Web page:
Assassins Creed is a series which has been going on since 2007, and with the now yearly release of the series, one has to wonder if the people at Ubisoft are looking at making this is alternative for video game fans who don’t want to partake in the yearly Call of Duty fest that happens every November. Thankfully this doesn’t seem to be the case.
Each new instalment since Assassins Creed 2 has focused on Ezio Auditore, a young nobleman from Italy. Whilst this is going on, in the background you have the continued story of Desmond Miles as well. This may become confusing for most video games developers, but Ubisoft have handled the two sections really well, keeping the 2 sections separated, but also interlinked via certain in game objects. Unfortunately this has all gone out of the window in Revelations, where the Desmond sections are entirely optional, where you have to collect a certain number of animus fragments to actually unlock his missions, and when you do get to these missions, there a mix of Portal and Tron, absolutely nothing like the original sections from Assassins Creed up to Brotherhood. It also throws you into first person camera, which throws the player off-balance as well, and makes jumping and platforming more awkward. If they were going to go first person, one would at least hope for some Mirrors Edge style parkour free-roaming, but no, it’s all linear. This is so disappointing as the story for Desmond was left at such as cliff-hanger at the end of Brotherhood, to be given this feels slightly insulting. It all feels like it’s just an add-on thrown in at the last minute with minimal thought involved.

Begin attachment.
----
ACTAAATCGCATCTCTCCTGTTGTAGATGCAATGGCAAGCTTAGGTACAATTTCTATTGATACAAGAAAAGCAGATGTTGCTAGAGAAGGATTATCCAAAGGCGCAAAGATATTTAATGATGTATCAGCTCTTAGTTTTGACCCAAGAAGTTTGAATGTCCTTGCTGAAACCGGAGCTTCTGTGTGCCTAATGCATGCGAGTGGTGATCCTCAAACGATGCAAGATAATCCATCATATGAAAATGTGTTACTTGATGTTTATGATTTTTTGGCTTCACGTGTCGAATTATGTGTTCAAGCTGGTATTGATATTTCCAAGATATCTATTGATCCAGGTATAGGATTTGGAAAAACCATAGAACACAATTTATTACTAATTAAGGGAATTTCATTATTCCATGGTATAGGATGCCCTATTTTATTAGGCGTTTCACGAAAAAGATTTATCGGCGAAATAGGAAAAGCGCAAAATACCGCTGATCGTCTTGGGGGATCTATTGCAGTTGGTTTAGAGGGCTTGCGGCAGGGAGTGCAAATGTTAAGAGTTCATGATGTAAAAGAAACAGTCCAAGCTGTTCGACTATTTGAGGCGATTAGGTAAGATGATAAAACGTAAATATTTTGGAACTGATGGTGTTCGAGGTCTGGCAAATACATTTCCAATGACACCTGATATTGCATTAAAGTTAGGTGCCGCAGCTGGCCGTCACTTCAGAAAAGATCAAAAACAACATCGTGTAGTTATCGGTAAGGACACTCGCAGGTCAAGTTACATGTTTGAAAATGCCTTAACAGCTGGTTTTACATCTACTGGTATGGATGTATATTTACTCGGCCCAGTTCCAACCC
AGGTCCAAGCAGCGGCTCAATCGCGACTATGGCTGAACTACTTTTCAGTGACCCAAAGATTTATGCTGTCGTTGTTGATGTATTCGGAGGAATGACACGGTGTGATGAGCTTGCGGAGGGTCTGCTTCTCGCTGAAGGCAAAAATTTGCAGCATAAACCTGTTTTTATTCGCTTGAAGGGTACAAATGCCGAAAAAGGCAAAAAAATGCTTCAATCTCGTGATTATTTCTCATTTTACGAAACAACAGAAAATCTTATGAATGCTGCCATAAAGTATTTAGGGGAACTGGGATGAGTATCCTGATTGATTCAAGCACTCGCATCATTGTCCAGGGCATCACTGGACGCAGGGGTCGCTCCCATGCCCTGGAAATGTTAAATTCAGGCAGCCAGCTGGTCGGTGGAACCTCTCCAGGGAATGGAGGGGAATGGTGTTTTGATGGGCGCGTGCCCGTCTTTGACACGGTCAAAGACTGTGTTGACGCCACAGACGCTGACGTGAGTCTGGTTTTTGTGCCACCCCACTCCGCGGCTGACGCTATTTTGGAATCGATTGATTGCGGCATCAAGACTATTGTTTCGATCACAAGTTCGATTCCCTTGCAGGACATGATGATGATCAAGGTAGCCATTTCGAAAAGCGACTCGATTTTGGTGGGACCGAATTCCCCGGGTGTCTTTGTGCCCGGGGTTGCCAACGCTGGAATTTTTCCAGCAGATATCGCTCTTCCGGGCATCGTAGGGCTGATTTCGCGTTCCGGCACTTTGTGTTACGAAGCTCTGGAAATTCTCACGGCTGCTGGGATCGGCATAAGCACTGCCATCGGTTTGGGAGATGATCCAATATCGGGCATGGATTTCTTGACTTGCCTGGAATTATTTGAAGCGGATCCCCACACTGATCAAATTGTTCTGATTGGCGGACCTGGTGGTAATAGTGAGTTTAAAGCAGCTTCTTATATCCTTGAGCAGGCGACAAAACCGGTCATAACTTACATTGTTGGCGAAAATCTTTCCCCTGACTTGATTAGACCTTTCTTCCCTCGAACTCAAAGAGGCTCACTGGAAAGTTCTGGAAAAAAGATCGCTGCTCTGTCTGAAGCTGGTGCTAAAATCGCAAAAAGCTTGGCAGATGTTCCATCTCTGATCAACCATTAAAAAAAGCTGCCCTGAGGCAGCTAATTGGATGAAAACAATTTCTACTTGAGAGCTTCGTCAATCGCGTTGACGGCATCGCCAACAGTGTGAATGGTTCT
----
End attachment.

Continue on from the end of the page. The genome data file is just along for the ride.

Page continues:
The Den Defence missions as well, seem to be a clunky add-on rather than a well-thought out mini-game. Now these missions, apart from the first one, are optional, you just have to keep your notoriety metre down, which I managed to do throughout the entire game, so only had to play through the defence once, which was more than enough. You position assassins on the roof of buildings and shoot down attacking Templars, which on paper seems rather fun. But in person, the camera moves badly, and you just feel like you want to whip your sword out and start jumping down to face them one on one, but you can’t actually move.
Now these are just minor complaints against a massive backdrop of awesome, with the main point in question is that you get to play as both Altair and Ezio. Both have fairly different playing styles as Ezio has all the technology available to him during the 15th century, whereas Altair is limited to what he had in the first game. Whilst these are amazingly fun to play, they unfortunately are few and far between. However the pure joy you get at playing as Altair again does make the wait worth it.
Another improvement is that you get bombs in this version, as well as a different type of hidden blade. These add extra dynamics to the game, with the hook-blade allowing you to travel on zip-wires throughout the city, which is an exceedingly fun way to get around the massive city of Constantinople.
It isn’t a vastly different game from its predecessors, but it does conclude the Ezio trilogy quite nicely, especially if you got the collector’s edition which came with Assassins Creed: Embers, which is a 20 minute short film on the conclusion of Ezio’s life.
This is a game that is definitely worth picking up if you are a fan of the series, but if you are new I would recommend starting at the first, and then working your way along as the story is so intriguing you will want to know what is happening.
Overall I give this game a 8.5/10